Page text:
Entrance to Freetown Christiania in Copenhagen

Visiting Freetown Christiania in Copenhagen, Denmark

Are you planning to visit Freetown Christiania in Copenhagen, Denmark? Is it safe to visit…

Are you planning to visit Freetown Christiania in Copenhagen, Denmark? Is it safe to visit Freetown Christiania? And is visiting Freetown Christiania worth it? Then read on and join us as we visit Freetown Christiania in Copenhagen and find the best things to do…

The Freetown Christiania formed in the 1970's when a group of squatters took over a disused military barracks, creating their own autonomous "freetown".

With a laid-back lifestyle and open attitude to drugs, the town has grown into a popular tourist destination. You can visit to see the graffitied buildings, to shop at the arts and crafts shops, and of course to try the cannabis openly for sale on the famous/infamous Pusher Street.


Visiting Freetown Christiania

We enter the community from close to the Church of Our Saviour Copenhagen, walking through a small park and gateway before reaching the edge of the town.

The artwork on the buildings is really cool. The first we see is covered by a large tree with fairies flying around. Another has an apocalyptic scene being guarded by a huge troll sculpture, labelled “The World is in our hands”. And others are covered in cartoon characters, and lots and lots of graffiti.

Pusher Street Freetown Christiania

As we round the corner and head towards Pusher Street, the strong smell of weed hits us, and signs appear showing cameras are banned and no photos are allowed here. 

As we walk down the street Sneha is amazed... “This is not what I expected! It’s way more out in the open, they're just selling from market stalls! I thought it would be more hidden than this!”

We glance at the stalls, trying not to make eye contact with any of the sellers... some with face masks on and hoods up, some brazenly selling in full view. But while it may sound very dodgy, as long as you follow the rule of no photos, you’ll be just fine!

Since we visited it’s been announced that the residents of Freetown Christiania are finally fed up of the illegal activities of the sellers on Pusher Street, and they plan to dig up the street and replace it with more social housing! Whether this happens or not we’ll have to wait and see.

Nemoland at Freetown Christiania

At the end of Pusher Street we reach Nemoland, a large open-air seating area with an outdoor bar and stage in the corner.

During the summer months live concerts are held here every Sunday, but in late February as it is now, the space is filled with people enjoying a beer from the bar, or their purchase from Pusher Street!

Eating in Freetown Christiania

Also in Nemoland is Café Nemoland, a great little spot to have some lunch and get a drink.

The café is surprisingly nicely decorated given the rest of the surroundings, which although cool, are a little rough around the edges. But Café Nemoland could easily be at home in the centre of Copenhagen rather than Christiania.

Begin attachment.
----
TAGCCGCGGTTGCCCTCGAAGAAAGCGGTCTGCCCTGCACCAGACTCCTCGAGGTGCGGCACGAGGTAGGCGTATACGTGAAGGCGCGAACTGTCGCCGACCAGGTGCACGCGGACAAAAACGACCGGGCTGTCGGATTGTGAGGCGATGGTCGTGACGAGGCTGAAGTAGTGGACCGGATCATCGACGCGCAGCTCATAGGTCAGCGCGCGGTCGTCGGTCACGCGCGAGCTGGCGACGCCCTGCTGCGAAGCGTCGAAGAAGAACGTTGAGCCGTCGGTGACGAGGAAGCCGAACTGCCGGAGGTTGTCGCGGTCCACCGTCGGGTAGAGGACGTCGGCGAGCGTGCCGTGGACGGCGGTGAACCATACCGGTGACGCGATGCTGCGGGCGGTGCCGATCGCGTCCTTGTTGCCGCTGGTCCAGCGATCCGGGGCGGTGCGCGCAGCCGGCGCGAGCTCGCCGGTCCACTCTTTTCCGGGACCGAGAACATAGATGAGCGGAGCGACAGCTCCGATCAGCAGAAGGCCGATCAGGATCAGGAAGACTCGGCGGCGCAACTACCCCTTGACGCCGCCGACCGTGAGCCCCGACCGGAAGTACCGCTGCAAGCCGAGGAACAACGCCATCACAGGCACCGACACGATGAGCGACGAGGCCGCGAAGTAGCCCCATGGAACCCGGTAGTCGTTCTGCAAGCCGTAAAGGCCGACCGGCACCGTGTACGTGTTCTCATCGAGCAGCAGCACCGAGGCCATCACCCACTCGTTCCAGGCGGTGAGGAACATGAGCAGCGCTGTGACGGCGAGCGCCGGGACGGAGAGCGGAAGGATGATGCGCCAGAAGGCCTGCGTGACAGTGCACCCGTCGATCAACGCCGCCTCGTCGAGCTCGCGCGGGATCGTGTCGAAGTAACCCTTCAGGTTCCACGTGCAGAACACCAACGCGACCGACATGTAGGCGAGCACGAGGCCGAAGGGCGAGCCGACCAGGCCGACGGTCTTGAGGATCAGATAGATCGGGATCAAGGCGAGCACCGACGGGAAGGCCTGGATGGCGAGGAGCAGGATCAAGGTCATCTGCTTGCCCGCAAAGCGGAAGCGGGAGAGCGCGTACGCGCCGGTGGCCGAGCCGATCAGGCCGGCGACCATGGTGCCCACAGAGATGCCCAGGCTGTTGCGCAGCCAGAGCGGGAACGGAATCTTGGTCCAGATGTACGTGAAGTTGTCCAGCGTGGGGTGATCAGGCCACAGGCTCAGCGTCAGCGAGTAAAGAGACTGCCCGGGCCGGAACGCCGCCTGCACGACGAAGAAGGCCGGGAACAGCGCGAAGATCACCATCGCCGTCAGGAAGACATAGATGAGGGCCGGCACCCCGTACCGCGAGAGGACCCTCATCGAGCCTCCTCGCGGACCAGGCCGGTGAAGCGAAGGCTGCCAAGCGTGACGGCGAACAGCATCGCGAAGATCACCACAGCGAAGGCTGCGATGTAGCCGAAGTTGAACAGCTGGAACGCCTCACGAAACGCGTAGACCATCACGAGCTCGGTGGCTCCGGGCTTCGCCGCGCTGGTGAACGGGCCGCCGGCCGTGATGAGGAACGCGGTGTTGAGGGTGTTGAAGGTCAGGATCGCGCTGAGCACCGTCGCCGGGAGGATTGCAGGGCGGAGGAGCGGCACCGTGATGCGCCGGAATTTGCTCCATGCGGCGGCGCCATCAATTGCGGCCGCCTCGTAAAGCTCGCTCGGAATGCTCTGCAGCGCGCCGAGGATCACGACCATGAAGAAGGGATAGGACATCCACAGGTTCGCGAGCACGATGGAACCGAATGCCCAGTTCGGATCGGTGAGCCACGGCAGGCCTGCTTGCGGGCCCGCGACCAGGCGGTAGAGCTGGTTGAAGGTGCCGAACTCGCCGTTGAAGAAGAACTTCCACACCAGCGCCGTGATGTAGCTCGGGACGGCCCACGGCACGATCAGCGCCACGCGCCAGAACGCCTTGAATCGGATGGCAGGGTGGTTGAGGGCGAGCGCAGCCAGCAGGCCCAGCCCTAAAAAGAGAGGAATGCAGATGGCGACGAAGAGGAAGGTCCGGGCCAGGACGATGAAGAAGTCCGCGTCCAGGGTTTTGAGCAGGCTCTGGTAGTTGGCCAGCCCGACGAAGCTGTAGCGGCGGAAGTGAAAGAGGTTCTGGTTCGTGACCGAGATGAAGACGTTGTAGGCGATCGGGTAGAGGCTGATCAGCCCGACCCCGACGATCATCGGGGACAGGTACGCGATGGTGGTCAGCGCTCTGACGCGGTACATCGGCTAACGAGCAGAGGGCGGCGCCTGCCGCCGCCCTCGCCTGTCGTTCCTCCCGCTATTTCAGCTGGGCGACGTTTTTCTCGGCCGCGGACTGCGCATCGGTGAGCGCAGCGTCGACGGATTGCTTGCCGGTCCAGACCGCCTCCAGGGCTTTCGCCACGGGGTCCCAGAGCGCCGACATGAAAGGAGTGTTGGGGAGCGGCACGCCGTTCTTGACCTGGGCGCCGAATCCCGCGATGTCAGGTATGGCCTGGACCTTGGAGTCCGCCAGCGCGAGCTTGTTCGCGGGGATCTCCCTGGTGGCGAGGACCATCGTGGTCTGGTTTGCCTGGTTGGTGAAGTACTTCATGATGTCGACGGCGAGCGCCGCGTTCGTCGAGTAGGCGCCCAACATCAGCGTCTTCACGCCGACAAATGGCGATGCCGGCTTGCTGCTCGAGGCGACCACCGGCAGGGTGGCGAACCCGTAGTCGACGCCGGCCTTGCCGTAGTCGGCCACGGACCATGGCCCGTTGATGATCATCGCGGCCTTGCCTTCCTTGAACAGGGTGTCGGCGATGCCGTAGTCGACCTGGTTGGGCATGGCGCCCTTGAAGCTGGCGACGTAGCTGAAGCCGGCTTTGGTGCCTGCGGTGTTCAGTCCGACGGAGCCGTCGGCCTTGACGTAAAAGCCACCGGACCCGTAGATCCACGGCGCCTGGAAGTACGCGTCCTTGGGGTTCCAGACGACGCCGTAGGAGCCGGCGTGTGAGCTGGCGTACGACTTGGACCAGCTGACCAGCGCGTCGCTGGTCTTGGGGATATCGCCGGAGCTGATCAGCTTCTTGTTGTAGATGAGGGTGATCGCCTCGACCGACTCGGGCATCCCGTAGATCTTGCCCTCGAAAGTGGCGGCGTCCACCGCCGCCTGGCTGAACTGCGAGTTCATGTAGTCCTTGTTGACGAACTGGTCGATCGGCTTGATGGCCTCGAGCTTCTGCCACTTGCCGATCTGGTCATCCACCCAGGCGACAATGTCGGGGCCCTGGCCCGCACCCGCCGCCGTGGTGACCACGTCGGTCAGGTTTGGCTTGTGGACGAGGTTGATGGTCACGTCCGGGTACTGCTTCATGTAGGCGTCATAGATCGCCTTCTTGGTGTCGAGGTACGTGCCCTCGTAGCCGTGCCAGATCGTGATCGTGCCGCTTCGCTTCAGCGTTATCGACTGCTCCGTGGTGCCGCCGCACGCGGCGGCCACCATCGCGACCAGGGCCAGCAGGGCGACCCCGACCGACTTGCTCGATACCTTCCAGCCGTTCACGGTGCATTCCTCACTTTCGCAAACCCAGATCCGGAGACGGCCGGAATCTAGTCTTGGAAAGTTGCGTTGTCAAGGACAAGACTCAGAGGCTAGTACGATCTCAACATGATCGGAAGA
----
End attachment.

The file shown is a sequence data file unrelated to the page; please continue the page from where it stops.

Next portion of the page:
We both get the local Christiania beer to try while we look at the menu, and it’s nice, crisp and refreshing.

We’re not starving, so decide to order a Nemo burger and Deep fried risotto balls from the menu to share. But once our server has gone back to put the order into the kitchen we spot the specials board and change our mind!

On the specials is a pulled pork burger, and we’re pleased with our change of mind as the burger is really good. But not quite as good as the risotto balls (at least Paul thinks so anyway), which are delicious!

Freetown Christiania Art Gallery & Market

We explore the rest of Freetown Christiania, and we come across a market in an old barn. There are a few gifts, but the majority of things for sale look to be for the residents… tools and hardware for DIY, clothes, and some paints which we assume is for the many graffiti artists!

And just along from the market is one of our favourite parts of the Freetown Christiania, the Christiania Art Gallery.

Here photos are allowed, and the outside of the gallery is just as cool as the inside. A red skeleton smoking a spliff welcomes us, and we go inside and see some really cool works of art.

The art is all for sale, and if we had space to take one back with us, we may well have bought one. But we make do with selecting from the magnets, keyrings, and postcards depicting the same art… we definitely recommend visiting to pick up some souvenirs!

Is it safe to visit Freetown Christiania?

Yes, just follow the rules and you’ll be fine. Don’t take photos on Pusher Street or any of the other areas where there are signs forbidding them. Zero violence is tolerated (but this should be a given when you’re visiting anywhere!). And perhaps most strangely don’t run! Running suggests that there’s something to run from, and in Freetown Christiania, that’s usually the police!

Is visiting Freetown Christiania worth it?

Yes, definitely! Visiting Freetown Christiania is a great experience and one of the coolest and most unique things you can do while in Copenhagen. 

How do you visit Freetown Christiania?

Visiting Freetown Christiania is free and you can do it on your own or on a guided walking tour. 

The 2A bus stops right outside the town and runs from Copenhagen centre. And the M1 and M2 metro lines stop at Christianshavn, a 10-minute walk away.

Read our blog about our visit to Copenhagen to see other things to do in the city... 1 Weekend in Copenhagen… the Top Places to Visit in Denmark’s Capital

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